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COMMONWEALTH PENNSYLVANIA v. STEVEN JOHN ANDERL (05/18/84)

filed: May 18, 1984.

COMMONWEALTH OF PENNSYLVANIA, APPELLANT,
v.
STEVEN JOHN ANDERL



No. 786 Pittsburgh 1981, Appeal from the Order of the Court of Common Pleas, Criminal Division, Allegheny County, Nos. 8006947 and 8007468 (OTN B751531-4 B752072-6).

COUNSEL

Robert L. Eberhardt, Deputy District Attorney, Pittsburgh, for Commonwealth, appellant.

Leonard Sharon, Pittsburgh, for appellee.

Spaeth, Brosky and Montemuro, JJ.

Author: Montemuro

[ 329 Pa. Super. Page 73]

This is a Commonwealth appeal from the order of the Court of Common Pleas of Allegheny County granting in part and denying in part appellee's pre-trial motion to suppress evidence. The appellee, Steven Anderl, was charged with driving under the influence of alcohol or a

[ 329 Pa. Super. Page 74]

    controlled substance,*fn1 carrying an unlicensed firearm,*fn2 possession of a controlled substance*fn3 (cocaine), possession of a controlled substance*fn4 (methaqualone), and possession with intent to deliver a controlled substance*fn5 (methaqualone).

Prior to trial, the appellee filed a motion to suppress statements and physical evidence, including: (1) a valise containing a plastic bag in which were found 892 Methaqualone tablets; (2) a .38 caliber Chartiers Arms revolver; (3) a metal tube in which was found a residence of white powder, found to be cocaine; (4) the results of a breathalyzer test; and (5) statements made by the appellee. The hearing court ordered that the "gun, the contents of the valise and all confession statements, together with the breathalyzer test, be suppressed." We agree that the gun and two of the confession statements were properly suppressed; however, we find the court erroneously suppressed the appellee's initial statement, the contents of the valise and the results of the breathalyzer test. Consequently, with respect to the initial statement made by the appellee, the contents of the satchel and the results of the breathalyzer, we reverse the order of the hearing court.*fn6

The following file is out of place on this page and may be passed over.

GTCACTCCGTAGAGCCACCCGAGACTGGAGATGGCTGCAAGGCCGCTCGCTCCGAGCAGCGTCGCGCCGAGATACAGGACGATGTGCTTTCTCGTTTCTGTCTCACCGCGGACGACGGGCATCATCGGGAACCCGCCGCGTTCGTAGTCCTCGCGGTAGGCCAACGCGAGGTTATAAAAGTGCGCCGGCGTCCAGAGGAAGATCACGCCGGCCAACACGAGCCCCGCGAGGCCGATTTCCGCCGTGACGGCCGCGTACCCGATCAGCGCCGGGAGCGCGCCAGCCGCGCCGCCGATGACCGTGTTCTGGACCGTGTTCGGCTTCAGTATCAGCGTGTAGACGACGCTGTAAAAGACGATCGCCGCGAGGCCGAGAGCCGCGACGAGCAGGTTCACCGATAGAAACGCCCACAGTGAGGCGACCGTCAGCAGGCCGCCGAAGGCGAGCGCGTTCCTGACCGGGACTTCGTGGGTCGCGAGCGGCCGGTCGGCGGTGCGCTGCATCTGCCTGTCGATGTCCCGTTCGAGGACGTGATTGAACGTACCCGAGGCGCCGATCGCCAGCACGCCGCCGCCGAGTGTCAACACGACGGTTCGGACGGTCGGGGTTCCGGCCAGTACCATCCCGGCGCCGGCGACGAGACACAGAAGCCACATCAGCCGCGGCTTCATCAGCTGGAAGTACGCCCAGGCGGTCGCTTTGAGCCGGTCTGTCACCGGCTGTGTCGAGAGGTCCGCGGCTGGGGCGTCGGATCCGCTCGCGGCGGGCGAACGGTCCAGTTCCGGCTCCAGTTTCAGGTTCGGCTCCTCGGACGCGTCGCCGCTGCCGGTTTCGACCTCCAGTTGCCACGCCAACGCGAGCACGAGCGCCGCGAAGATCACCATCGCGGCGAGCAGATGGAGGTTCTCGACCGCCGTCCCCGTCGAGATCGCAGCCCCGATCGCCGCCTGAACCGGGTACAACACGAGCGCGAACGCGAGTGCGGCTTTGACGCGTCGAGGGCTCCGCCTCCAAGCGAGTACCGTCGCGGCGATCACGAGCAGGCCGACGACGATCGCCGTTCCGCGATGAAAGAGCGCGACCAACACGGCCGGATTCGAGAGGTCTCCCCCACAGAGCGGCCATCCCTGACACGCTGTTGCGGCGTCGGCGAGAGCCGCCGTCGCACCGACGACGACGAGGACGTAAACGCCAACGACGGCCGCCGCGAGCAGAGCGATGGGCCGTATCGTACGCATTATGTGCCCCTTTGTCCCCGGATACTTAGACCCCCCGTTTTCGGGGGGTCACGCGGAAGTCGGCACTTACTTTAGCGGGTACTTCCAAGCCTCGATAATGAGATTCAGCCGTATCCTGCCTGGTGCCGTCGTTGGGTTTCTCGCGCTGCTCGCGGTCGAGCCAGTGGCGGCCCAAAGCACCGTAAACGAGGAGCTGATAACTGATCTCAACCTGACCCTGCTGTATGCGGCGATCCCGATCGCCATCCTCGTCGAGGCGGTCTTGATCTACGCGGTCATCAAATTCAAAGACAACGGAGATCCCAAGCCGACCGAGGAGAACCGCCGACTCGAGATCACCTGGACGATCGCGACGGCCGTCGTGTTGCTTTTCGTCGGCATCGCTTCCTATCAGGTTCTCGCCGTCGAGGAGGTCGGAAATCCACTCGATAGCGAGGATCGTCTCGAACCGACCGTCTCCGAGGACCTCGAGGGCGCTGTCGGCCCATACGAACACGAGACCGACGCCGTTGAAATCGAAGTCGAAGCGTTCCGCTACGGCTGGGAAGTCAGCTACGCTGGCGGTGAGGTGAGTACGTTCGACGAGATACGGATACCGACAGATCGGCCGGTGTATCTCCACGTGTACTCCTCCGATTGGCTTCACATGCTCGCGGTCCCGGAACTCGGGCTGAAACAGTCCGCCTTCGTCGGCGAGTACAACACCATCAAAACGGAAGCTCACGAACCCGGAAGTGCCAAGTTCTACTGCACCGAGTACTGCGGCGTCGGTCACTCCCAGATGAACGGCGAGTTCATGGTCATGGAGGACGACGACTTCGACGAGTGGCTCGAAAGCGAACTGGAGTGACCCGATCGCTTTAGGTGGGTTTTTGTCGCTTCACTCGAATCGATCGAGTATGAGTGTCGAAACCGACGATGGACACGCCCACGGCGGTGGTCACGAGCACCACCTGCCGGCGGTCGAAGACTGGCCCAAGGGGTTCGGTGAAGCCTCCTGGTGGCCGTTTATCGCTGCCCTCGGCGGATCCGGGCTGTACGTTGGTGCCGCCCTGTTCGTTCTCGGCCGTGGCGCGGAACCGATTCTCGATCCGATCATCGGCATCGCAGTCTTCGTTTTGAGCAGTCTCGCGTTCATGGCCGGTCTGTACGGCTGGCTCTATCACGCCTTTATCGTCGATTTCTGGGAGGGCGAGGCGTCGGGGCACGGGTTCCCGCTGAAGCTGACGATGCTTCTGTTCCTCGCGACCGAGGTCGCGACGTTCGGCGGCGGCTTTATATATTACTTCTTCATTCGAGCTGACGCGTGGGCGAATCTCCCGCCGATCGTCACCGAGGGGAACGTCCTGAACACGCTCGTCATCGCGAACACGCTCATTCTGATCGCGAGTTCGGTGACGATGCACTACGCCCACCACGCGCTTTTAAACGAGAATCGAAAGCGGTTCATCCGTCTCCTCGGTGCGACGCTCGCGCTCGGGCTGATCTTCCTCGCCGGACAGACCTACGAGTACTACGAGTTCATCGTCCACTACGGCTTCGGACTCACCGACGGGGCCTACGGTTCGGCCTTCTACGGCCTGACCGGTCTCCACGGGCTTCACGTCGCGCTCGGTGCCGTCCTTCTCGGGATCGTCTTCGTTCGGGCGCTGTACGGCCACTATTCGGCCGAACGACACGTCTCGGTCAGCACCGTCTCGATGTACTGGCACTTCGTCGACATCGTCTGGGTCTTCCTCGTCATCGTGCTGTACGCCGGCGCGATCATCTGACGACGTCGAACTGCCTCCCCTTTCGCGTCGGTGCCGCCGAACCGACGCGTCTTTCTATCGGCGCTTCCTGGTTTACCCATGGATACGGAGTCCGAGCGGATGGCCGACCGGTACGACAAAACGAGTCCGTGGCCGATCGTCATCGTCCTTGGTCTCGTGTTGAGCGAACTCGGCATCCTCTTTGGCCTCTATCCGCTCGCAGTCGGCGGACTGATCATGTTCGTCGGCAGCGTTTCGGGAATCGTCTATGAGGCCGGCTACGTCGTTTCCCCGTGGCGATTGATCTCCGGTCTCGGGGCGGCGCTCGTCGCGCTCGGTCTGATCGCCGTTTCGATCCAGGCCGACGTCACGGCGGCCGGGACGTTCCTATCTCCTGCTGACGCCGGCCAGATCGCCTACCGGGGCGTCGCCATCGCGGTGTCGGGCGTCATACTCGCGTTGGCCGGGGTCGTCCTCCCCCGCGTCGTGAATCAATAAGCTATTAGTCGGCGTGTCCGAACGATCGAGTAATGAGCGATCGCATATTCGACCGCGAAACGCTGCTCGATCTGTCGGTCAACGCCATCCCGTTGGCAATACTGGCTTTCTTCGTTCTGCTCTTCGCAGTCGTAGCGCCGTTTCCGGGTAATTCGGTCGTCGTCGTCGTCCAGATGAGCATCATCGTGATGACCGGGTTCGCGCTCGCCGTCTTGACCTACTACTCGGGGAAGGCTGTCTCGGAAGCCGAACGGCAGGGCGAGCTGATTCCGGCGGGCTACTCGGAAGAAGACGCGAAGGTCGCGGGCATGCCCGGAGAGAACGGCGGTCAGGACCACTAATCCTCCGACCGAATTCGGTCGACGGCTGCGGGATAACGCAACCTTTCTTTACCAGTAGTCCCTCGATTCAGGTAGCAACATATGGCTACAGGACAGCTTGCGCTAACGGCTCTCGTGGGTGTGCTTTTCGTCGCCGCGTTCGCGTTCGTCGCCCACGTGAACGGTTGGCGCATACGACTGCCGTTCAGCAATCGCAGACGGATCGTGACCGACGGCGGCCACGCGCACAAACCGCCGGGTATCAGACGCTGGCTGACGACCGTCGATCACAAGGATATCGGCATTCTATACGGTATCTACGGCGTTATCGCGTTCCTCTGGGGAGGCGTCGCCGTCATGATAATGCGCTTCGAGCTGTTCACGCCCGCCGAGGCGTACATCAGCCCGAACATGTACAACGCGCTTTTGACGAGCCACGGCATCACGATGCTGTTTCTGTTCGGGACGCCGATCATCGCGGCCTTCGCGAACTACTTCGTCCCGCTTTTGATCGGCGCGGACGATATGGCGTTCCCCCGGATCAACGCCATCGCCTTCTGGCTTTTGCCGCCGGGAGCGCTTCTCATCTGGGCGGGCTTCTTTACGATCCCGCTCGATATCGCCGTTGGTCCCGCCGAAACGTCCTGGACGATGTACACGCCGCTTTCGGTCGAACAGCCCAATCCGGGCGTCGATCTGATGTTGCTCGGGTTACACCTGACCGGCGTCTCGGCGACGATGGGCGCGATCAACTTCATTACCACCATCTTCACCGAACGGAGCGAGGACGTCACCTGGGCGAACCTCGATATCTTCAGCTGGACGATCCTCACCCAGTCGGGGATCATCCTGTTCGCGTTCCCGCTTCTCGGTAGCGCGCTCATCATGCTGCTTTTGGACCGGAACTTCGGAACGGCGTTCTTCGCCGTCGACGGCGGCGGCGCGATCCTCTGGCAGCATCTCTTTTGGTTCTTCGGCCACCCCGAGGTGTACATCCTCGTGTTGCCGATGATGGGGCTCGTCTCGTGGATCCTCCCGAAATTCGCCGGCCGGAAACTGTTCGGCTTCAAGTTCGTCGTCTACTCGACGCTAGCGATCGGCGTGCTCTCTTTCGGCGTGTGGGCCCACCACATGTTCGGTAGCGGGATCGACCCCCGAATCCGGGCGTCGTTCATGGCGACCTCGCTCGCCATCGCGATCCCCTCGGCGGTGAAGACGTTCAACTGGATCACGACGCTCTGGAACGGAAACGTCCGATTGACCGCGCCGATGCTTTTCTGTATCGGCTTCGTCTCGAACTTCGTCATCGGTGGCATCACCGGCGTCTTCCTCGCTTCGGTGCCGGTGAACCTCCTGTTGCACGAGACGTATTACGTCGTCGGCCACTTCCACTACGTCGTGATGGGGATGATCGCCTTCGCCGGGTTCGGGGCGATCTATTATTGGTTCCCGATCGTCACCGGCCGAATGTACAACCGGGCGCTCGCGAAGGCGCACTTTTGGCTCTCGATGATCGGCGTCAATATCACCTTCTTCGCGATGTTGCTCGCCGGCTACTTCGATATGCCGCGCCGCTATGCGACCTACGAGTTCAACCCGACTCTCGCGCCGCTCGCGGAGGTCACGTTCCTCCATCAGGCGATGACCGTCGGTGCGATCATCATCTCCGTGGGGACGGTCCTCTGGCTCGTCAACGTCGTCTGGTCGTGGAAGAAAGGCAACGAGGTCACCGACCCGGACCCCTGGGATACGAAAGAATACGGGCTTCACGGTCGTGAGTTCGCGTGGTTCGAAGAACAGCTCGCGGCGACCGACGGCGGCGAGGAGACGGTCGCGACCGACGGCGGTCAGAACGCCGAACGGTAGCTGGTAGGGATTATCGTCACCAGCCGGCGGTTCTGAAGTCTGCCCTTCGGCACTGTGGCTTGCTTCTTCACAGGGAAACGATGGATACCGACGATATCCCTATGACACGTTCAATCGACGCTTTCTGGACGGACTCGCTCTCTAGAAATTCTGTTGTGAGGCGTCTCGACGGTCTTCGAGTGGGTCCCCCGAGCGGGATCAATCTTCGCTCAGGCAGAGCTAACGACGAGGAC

Initially, we note the standard of review for appeals from suppression orders. An appellate court is bound by the factual findings of the suppression court if they have support in the record. Commonwealth v. Hall, 475 Pa. 482, 380 A.2d 1238 (1977); Commonwealth v. Johnson, 467 Pa. 146, 354 A.2d 886 (1976); Commonwealth v. Iannaccio,

[ 329 Pa. Super. Page 75304]

Pa. Super. 307, 450 A.2d 694 (1982). However, the suppression court's order may be reversed if the legal conclusions drawn from the factual findings are in error, Commonwealth v. Jackson, 497 Pa. 591, 442 A.2d 1098 (1982); Commonwealth v. Hall, supra.

The facts relevant to this appeal are as follows. On October 2, 1980, at approximately 2:20 a.m., Officer Timothy Logue received a radio call to proceed to the scene of an accident at 260 McMonagle Road, Greentree Borough. He proceeded to the scene and there encountered a red Cadillac El Dorado in the driveway of a private residence, where it had come to rest after striking a wall adjacent to the driveway. A resident of McMonagle Road, Ronald Ambrosick, who had come out to investigate the crash, pointed out the appellee as the driver of the vehicle. Mr. Ambrosick was the one who had phoned the police and was also the one who found the appellee slumped over the steering wheel.

Officer Logue asked the appellee if he was injured or if he needed an ambulance; to which the appellee replied in the negative. At this time, more police began to arrive from Mt. Lebanon and Scott Township (The scene of the accident was close to the boundary line). Officer Logue then asked the appellee to produce his driver's license, owner's card and No-Fault insurance card. While the appellee was getting the cards out, Mr. Ambrosick told the officer that he [Ambrosick] had seen the appellee remove a dark colored satchel from the trunk of the vehicle and place it behind a hedge nearby. The officer walked over to the spot indicated and observed the satchel. He then asked the appellee if the satchel was his. The appellee answered no. Officer Logue looked into the unzipped satchel and saw an open brown paper bag ...


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